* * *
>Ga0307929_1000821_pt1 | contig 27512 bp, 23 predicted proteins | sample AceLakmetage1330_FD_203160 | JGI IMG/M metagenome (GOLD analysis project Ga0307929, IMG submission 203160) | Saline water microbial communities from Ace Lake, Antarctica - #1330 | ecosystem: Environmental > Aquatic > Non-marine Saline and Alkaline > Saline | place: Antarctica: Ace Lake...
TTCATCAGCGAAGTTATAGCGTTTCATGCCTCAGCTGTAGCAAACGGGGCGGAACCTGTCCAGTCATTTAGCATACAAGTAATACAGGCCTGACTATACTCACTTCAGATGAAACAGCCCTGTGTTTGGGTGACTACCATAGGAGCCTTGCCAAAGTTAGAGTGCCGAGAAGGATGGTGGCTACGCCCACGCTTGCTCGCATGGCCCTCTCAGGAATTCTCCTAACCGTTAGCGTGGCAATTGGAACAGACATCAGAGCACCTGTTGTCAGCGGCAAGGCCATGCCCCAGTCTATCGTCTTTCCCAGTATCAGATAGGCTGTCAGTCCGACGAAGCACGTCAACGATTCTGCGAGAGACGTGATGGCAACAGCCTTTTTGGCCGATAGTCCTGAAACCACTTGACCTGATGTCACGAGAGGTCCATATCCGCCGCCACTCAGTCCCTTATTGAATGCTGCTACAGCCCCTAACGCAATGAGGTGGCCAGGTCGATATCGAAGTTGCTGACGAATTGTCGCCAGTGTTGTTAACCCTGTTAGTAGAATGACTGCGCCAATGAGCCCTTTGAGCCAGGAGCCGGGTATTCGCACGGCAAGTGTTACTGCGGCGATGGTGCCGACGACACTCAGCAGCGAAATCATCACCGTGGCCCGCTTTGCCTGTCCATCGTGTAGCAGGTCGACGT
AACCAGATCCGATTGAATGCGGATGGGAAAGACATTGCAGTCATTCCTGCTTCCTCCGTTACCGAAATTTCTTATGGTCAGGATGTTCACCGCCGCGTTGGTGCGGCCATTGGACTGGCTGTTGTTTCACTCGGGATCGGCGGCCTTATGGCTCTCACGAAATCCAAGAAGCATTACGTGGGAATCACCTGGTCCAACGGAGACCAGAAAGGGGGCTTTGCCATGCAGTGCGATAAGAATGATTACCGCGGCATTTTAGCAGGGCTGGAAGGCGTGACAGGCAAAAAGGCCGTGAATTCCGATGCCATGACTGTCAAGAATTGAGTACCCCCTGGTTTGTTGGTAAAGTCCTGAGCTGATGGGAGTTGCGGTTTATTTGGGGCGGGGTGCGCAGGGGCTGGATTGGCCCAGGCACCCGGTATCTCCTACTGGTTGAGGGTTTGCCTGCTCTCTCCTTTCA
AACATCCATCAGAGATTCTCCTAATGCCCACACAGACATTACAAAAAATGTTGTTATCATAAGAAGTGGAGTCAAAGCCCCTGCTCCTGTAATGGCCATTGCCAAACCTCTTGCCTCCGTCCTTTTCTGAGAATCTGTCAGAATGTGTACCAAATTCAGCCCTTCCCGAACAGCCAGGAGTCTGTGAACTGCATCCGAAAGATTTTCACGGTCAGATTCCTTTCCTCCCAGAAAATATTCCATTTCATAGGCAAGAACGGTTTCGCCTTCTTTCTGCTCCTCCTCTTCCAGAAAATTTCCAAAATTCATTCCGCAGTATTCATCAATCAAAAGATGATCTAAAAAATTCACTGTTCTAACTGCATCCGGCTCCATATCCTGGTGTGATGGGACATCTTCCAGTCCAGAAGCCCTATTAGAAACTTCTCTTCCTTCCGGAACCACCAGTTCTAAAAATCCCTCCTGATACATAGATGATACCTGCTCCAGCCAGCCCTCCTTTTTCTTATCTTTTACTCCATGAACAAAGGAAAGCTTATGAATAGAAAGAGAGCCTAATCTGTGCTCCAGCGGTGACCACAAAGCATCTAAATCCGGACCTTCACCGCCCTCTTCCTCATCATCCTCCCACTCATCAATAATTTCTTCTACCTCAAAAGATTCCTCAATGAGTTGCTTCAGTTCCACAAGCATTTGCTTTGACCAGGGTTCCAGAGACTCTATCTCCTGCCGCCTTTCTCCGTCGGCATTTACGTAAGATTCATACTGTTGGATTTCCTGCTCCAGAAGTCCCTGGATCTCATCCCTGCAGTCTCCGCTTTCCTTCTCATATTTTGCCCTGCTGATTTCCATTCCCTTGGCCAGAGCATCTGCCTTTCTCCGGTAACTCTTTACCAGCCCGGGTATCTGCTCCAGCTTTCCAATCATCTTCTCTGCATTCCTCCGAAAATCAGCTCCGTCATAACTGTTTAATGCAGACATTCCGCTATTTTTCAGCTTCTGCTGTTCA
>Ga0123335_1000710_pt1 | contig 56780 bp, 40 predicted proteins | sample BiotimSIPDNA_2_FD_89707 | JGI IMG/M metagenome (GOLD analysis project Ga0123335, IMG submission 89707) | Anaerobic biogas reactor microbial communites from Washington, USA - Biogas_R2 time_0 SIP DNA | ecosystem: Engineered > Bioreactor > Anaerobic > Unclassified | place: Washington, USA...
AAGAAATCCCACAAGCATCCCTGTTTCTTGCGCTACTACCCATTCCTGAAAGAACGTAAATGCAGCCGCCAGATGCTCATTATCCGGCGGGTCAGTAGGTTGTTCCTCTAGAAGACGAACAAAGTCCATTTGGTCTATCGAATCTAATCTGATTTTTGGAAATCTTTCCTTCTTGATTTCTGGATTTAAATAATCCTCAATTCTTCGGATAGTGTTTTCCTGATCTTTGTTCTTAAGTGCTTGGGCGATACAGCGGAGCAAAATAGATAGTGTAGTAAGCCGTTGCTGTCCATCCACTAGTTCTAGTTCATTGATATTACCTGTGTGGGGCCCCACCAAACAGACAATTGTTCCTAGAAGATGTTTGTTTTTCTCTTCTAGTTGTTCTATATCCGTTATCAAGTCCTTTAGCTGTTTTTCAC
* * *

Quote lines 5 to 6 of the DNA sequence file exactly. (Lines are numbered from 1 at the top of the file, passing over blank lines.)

>Ga0123335_1000710_pt1 | contig 56780 bp, 40 predicted proteins | sample BiotimSIPDNA_2_FD_89707 | JGI IMG/M metagenome (GOLD analysis project Ga0123335, IMG submission 89707) | Anaerobic biogas reactor microbial communites from Washington, USA - Biogas_R2 time_0 SIP DNA | ecosystem: Engineered > Bioreactor > Anaerobic > Unclassified | place: Washington, USA...
AAGAAATCCCACAAGCATCCCTGTTTCTTGCGCTACTACCCATTCCTGAAAGAACGTAAATGCAGCCGCCAGATGCTCATTATCCGGCGGGTCAGTAGGTTGTTCCTCTAGAAGACGAACAAAGTCCATTTGGTCTATCGAATCTAATCTGATTTTTGGAAATCTTTCCTTCTTGATTTCTGGATTTAAATAATCCTCAATTCTTCGGATAGTGTTTTCCTGATCTTTGTTCTTAAGTGCTTGGGCGATACAGCGGAGCAAAATAGATAGTGTAGTAAGCCGTTGCTGTCCATCCACTAGTTCTAGTTCATTGATATTACCTGTGTGGGGCCCCACCAAACAGACAATTGTTCCTAGAAGATGTTTGTTTTTCTCTTCTAGTTGTTCTATATCCGTTATCAAGTCCTTTAGCTGTTTTTCAC